When it comes to taking action on the homelessness crisis in B.C., opponents to action will often cite the cost of providing services to the province’s most vulnerable people. Action does come with a price tag, but so does inaction.
A 2017 study by At Home/Chez Soi Investigators found that average annual costs for a homeless individual living in Vancouver reached $53,144. The study determined that homeless people with mental illness generate high costs for society, and new programs are needed to reorient the spending toward more effectively preventing homelessness and toward meeting the health, housing and social service needs of homeless people.
Throughout B.C., an estimated 7,655 individuals were identified as experiencing homelessness by a 2018 Report on Homelessness by the Homelessness Service Association of B.C. Fifty-one per cent of all respondents reported experiencing homelessness for the first time when they were under 25 years of age. More than half of survey respondents reported two or more health conditions. Fifty-six per cent of respondents reported an addiction, 44 per cent reported a medical condition, 40 per cent reported a mental illness, and 33 per cent reported a physical disability.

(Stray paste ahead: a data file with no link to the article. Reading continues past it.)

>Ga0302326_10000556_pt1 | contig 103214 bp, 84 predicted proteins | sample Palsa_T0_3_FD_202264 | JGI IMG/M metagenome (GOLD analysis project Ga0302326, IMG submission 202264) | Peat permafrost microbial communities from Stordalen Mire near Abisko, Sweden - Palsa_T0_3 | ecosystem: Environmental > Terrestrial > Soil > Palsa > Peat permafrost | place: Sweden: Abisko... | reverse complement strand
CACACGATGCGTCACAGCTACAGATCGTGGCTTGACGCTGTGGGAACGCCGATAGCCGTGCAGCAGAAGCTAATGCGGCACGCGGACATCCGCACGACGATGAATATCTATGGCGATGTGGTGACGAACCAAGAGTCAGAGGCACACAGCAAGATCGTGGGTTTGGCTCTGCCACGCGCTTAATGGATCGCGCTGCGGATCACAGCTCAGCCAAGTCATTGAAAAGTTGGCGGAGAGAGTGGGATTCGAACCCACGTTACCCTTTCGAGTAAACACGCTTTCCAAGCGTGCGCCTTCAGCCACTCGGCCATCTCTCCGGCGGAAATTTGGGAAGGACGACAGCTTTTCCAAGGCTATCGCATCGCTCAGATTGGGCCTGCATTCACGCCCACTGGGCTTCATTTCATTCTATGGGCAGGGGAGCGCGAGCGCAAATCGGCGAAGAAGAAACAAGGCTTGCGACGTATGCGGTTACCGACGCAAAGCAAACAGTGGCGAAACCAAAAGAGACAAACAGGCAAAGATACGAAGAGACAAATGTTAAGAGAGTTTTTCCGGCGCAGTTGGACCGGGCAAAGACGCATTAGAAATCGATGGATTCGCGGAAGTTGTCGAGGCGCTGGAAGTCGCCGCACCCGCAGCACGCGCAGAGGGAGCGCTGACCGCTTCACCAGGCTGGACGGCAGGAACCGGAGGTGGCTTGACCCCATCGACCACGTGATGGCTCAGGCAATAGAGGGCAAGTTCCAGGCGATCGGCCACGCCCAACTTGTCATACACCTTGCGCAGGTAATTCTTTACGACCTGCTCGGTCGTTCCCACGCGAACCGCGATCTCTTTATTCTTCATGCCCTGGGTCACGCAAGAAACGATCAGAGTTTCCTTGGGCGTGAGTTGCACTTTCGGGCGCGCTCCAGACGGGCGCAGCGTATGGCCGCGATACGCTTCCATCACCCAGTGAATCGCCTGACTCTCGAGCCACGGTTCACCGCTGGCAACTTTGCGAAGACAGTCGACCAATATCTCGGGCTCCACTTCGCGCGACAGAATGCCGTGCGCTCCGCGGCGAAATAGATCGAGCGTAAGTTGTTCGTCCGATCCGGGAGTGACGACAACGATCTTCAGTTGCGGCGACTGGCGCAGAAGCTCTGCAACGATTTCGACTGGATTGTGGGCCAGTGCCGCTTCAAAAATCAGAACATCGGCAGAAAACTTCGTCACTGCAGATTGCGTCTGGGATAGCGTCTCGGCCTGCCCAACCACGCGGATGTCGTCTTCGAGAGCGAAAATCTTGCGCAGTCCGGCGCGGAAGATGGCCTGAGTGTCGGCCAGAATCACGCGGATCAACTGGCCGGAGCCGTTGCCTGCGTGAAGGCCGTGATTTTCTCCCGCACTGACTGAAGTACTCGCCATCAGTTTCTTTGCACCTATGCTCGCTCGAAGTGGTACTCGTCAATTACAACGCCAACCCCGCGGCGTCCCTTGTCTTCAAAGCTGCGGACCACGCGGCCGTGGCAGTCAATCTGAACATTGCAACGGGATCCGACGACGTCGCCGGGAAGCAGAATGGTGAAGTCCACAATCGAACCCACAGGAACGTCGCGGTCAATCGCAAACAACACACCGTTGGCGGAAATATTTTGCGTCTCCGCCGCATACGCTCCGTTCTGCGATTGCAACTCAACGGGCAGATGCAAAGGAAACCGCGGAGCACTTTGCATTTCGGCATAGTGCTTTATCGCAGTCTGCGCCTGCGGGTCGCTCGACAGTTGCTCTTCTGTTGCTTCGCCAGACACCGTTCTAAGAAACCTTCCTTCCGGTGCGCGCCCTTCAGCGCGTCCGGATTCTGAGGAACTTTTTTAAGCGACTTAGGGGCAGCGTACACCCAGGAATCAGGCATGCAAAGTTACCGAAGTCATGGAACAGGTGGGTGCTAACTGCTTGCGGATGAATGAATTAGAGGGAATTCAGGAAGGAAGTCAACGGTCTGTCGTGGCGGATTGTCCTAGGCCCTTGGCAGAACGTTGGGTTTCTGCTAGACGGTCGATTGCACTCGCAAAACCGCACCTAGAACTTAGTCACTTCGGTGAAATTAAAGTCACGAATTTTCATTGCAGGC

The statistics are clear: homelessness is a public health crisis.
Given that half of all homeless individuals report experiencing homelessness before age 25, it places emphasis on developing early intervention programs . Given that half of respondents reported an addiction, it places emphasis on the need for more rehabilitation services and treatment spaces.
Developing these services will have a cost. However, inaction on homelessness also bears a cost. When emergency services like police, fire, and ambulance are called to respond to homeless people, it costs money.
If the status quo continues, the costs of homelessness will continue to rise. Developing an effective provincial strategy on homelessness is the right thing to do, not only from a humanitarian perspective, but also from a perspective of fiscal prudence.